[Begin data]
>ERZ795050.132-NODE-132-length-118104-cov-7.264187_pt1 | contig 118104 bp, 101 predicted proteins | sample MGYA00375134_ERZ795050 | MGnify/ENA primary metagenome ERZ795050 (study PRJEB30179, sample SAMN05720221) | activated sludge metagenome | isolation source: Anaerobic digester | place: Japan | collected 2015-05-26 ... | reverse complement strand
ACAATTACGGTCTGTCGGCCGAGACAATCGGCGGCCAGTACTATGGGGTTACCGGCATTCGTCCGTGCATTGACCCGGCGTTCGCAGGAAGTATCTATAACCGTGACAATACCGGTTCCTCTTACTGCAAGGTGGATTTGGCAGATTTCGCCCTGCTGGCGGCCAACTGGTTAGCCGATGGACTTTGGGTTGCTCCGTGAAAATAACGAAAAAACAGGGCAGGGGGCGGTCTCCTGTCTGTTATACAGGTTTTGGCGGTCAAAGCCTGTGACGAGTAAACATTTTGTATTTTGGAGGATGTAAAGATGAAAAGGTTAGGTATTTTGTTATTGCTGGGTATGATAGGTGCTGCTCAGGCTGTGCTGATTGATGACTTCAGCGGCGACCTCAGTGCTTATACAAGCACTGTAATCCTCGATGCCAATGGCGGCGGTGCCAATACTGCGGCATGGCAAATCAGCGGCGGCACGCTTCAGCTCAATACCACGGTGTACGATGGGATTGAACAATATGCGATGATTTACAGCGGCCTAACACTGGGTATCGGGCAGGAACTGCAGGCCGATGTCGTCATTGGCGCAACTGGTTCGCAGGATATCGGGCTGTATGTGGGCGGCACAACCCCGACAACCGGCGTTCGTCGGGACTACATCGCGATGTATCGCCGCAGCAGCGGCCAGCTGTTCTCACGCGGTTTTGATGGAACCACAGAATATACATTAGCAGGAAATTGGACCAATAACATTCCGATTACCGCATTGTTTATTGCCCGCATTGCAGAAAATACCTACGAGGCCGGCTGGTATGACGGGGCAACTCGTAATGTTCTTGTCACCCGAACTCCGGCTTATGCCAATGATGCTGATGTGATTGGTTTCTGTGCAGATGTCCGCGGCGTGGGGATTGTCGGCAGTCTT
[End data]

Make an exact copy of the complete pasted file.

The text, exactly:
>ERZ795050.132-NODE-132-length-118104-cov-7.264187_pt1 | contig 118104 bp, 101 predicted proteins | sample MGYA00375134_ERZ795050 | MGnify/ENA primary metagenome ERZ795050 (study PRJEB30179, sample SAMN05720221) | activated sludge metagenome | isolation source: Anaerobic digester | place: Japan | collected 2015-05-26 ... | reverse complement strand
ACAATTACGGTCTGTCGGCCGAGACAATCGGCGGCCAGTACTATGGGGTTACCGGCATTCGTCCGTGCATTGACCCGGCGTTCGCAGGAAGTATCTATAACCGTGACAATACCGGTTCCTCTTACTGCAAGGTGGATTTGGCAGATTTCGCCCTGCTGGCGGCCAACTGGTTAGCCGATGGACTTTGGGTTGCTCCGTGAAAATAACGAAAAAACAGGGCAGGGGGCGGTCTCCTGTCTGTTATACAGGTTTTGGCGGTCAAAGCCTGTGACGAGTAAACATTTTGTATTTTGGAGGATGTAAAGATGAAAAGGTTAGGTATTTTGTTATTGCTGGGTATGATAGGTGCTGCTCAGGCTGTGCTGATTGATGACTTCAGCGGCGACCTCAGTGCTTATACAAGCACTGTAATCCTCGATGCCAATGGCGGCGGTGCCAATACTGCGGCATGGCAAATCAGCGGCGGCACGCTTCAGCTCAATACCACGGTGTACGATGGGATTGAACAATATGCGATGATTTACAGCGGCCTAACACTGGGTATCGGGCAGGAACTGCAGGCCGATGTCGTCATTGGCGCAACTGGTTCGCAGGATATCGGGCTGTATGTGGGCGGCACAACCCCGACAACCGGCGTTCGTCGGGACTACATCGCGATGTATCGCCGCAGCAGCGGCCAGCTGTTCTCACGCGGTTTTGATGGAACCACAGAATATACATTAGCAGGAAATTGGACCAATAACATTCCGATTACCGCATTGTTTATTGCCCGCATTGCAGAAAATACCTACGAGGCCGGCTGGTATGACGGGGCAACTCGTAATGTTCTTGTCACCCGAACTCCGGCTTATGCCAATGATGCTGATGTGATTGGTTTCTGTGCAGATGTCCGCGGCGTGGGGATTGTCGGCAGTCTT